District officials hope their almost $300,000 investment in the clinic pays off by lowering the number of insurance claims their employees file while instilling a new wellness program in the district.

"Right now, it seems the staff is appreciating it," Superintendent Brad Meeks said last month about the clinic. "They've found it, and they're using it. We're excited by its potential."

But only time will tell whether the district's investment pays off.

The district said it needs about 18 months before it can determine how significant of a financial impact the new clinic will have.

"I would love to see a financial impact this year," Harris said last month before offering a tour of the new clinic. "But if we're a typical clinic, it'll be a longer-term investment."

District officials have projected the clinic could save the school system $225,000 per year or more in insurance costs.

Healthstat offers a guarantee the district will see a return on its investment after 18 months.

The district paid $1.5 million for health insurance for its employees last school year, and it said many providers offer a 5 to 7 percent discount for entities that have their own health clinics.

The new facility's success ultimately will depend on how many teachers opt to use it to take care of episodic illnesses and routine checkups.

The clinic started slowly this year with light traffic, but visitation has picked up to an average of eight visits per day.

To promote the clinic and entice more staff to use it, the district is entering staff who get checkups there into a raffle for a new iPad.

And as they wait to see what financial impact the clinic will have, district officials need look no further than Fort Collins to gauge its potential.

Finding success

If the success of other new wellness clinics in Colorado serve as a guide, Meeks' trust in the Healthstat model might pay off.

Like the Steamboat Springs School District, Larimer County saw an opportunity in 2009 to combat the rising cost of medical care for its employees.

Insurance premiums for the Front Range county's 1,460 insured employees were up 25 percent the year before the county started its own Healthstat clinic, which nearly is identical to the one launched in Steamboat.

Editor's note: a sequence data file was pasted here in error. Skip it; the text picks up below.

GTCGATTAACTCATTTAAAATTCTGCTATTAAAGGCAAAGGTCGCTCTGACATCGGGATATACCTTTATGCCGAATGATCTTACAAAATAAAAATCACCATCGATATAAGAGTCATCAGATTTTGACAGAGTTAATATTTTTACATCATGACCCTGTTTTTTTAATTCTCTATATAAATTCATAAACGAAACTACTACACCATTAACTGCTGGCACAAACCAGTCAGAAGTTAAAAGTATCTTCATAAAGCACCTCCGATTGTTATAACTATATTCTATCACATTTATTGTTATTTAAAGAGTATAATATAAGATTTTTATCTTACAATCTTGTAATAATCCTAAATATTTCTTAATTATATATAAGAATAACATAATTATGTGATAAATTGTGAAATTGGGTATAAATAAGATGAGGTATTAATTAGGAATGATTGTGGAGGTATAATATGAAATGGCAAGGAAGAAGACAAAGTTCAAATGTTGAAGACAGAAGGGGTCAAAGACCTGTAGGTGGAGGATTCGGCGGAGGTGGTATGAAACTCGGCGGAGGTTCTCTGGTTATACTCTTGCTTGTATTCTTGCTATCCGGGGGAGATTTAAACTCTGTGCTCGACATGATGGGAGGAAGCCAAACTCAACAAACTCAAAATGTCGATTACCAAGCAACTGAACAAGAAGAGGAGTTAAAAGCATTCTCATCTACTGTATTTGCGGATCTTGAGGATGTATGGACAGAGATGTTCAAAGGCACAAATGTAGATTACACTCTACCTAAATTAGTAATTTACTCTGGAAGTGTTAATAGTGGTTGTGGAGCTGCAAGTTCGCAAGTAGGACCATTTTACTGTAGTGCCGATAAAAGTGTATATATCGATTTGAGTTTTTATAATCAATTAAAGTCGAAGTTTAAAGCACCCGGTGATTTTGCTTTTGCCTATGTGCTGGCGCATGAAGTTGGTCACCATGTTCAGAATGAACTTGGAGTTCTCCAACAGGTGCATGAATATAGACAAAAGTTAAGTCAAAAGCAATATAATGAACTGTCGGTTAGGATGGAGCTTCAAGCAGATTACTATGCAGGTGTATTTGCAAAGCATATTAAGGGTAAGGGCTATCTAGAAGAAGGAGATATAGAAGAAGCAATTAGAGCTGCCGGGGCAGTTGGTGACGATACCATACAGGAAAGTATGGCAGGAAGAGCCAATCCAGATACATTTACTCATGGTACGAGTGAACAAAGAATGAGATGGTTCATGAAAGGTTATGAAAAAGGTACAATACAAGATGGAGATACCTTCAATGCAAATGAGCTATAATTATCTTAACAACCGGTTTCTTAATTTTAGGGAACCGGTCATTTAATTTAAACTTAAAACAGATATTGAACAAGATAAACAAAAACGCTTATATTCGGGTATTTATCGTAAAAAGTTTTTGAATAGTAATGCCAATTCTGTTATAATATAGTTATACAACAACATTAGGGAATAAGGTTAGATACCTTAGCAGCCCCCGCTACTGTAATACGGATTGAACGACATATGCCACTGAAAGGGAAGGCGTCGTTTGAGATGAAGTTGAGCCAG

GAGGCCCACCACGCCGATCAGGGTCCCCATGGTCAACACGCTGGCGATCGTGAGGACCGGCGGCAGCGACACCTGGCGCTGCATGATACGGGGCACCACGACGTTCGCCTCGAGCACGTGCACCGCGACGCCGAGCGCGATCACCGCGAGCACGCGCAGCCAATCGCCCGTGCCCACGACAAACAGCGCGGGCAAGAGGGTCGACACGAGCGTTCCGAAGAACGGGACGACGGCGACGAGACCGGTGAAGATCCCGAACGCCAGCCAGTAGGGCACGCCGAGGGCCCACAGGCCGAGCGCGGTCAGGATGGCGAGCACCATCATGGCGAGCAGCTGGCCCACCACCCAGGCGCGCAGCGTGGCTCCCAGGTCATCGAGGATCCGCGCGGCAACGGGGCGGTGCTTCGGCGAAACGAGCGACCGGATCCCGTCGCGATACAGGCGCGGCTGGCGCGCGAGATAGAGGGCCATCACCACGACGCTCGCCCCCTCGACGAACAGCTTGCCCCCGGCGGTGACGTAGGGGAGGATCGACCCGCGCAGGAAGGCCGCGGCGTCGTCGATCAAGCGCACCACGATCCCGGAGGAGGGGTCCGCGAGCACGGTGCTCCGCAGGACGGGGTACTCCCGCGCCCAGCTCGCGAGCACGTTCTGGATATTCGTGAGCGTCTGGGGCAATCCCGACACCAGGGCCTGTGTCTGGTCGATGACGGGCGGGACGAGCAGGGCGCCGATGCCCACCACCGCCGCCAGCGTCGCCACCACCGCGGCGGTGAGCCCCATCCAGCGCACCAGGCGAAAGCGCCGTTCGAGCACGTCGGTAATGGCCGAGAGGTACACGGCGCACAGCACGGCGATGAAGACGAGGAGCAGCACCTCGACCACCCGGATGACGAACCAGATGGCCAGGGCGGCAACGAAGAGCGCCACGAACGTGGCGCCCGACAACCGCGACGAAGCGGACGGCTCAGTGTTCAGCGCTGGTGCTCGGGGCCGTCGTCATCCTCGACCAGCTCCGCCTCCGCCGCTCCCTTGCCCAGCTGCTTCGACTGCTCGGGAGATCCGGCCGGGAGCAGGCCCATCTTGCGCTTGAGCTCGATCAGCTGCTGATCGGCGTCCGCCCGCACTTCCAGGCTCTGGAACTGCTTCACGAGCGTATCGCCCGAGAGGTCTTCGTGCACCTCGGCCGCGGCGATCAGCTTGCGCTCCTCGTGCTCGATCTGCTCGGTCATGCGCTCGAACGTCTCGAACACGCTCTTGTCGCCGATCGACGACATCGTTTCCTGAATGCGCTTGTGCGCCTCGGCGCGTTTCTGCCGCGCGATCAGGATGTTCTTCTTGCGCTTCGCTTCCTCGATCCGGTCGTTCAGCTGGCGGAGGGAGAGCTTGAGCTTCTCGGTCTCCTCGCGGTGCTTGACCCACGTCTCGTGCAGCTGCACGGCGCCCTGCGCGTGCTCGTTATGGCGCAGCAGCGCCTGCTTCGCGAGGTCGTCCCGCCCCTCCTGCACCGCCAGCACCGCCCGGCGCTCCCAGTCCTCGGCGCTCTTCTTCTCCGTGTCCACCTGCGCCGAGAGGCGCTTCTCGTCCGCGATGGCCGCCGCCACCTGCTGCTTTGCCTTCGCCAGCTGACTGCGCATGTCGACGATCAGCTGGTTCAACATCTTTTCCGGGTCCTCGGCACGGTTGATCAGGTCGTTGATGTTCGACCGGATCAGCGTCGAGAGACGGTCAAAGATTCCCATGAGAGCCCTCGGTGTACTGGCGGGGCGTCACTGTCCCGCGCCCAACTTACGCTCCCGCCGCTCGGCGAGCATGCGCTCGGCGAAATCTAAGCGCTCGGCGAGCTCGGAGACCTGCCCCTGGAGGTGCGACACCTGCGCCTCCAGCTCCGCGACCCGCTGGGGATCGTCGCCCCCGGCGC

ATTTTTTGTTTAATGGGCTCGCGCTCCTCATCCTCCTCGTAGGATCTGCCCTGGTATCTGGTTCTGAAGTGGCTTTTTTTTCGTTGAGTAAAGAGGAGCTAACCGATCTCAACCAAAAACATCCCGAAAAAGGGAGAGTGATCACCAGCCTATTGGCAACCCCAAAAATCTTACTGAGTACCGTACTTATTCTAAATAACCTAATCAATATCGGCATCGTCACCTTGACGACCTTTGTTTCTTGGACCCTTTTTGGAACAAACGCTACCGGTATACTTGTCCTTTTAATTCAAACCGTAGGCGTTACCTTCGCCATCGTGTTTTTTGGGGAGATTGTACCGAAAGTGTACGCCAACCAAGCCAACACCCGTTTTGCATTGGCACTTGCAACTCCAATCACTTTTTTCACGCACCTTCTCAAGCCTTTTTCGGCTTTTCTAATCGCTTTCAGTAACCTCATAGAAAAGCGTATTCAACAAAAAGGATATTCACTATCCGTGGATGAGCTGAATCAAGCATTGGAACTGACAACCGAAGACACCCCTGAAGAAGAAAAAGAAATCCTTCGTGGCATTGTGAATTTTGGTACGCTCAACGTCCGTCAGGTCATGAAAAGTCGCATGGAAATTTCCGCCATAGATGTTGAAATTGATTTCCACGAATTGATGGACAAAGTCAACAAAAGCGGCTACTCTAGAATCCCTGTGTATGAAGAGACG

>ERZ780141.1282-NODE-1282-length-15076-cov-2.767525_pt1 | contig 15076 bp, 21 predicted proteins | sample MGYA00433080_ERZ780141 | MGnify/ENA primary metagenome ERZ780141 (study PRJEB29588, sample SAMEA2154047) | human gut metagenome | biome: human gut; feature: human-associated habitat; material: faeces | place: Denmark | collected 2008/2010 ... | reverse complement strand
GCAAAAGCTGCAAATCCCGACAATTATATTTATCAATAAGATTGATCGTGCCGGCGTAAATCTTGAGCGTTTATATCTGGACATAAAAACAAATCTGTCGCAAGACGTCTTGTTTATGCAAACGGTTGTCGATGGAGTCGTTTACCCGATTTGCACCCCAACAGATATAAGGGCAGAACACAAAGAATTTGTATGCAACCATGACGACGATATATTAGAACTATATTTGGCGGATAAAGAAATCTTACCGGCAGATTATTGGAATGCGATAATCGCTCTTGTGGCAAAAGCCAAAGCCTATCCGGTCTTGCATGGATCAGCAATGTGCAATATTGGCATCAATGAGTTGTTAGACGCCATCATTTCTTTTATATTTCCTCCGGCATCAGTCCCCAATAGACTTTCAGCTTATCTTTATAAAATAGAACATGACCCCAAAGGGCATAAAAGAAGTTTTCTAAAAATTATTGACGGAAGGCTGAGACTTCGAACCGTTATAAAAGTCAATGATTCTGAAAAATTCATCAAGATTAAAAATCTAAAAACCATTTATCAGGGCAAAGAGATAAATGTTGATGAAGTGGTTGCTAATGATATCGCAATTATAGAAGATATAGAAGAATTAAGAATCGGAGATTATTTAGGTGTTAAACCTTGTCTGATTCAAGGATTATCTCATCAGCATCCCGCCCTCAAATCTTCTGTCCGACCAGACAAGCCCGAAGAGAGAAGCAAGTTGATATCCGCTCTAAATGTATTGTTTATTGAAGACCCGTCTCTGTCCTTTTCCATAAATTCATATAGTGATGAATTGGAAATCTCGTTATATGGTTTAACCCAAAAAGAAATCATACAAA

"The (insurance) costs were going up and down," Larimer County benefits administrator Pam Stultz said. "But on average, they were going up 5 percent each year."

Larimer County's wellness clinic now has three years of operational history, and Stultz said county employees are pleased with the results.

She said more cases of diabetes have been diagnosed and managed earlier as a result of the clinic. Employees also have access to about 45 commonly prescribed medications.

And the benefits have a dollar amount.

In 2011, the county and Healthstat calculated that $2.84 was saved for every $1 the county spent on the wellness clinic. The report estimated the county saved $2.7 million in deferred insurance claims during the first 18 months of operation, and an additional $267,953 was saved in 20 months because of employees not missing or taking off work to visit the clinic.

"Now we're asking ourselves, 'How can we expand this clinic?'" Stultz said. "Employees love it. They have faith in our providers."

Meeks also was responsible for the establishment of a Healthstat clinic in the Farmington Area Public Schools, where he served as superintendent before coming to Steamboat.

But Steamboat's new health clinic isn't drawing universal praise.

Praise and some skepticism

Last month, Harris asked teachers and staff in the school district to share their thoughts on the clinic.

The feedback mostly was positive, with several teachers and staff members reporting they were saving money utilizing the free prescriptions at the clinic and being seen for episodic illnesses like the common cold.

"I have been in for a cold, and I have all my monthly (prescriptions) filled there for free," Amy Piva, an eighth-grade teacher at Steamboat Springs Middle School, wrote in an email to the Steamboat Today. "Next month, I will get blood work done. … I am very happy that we have this valuable resource available to us."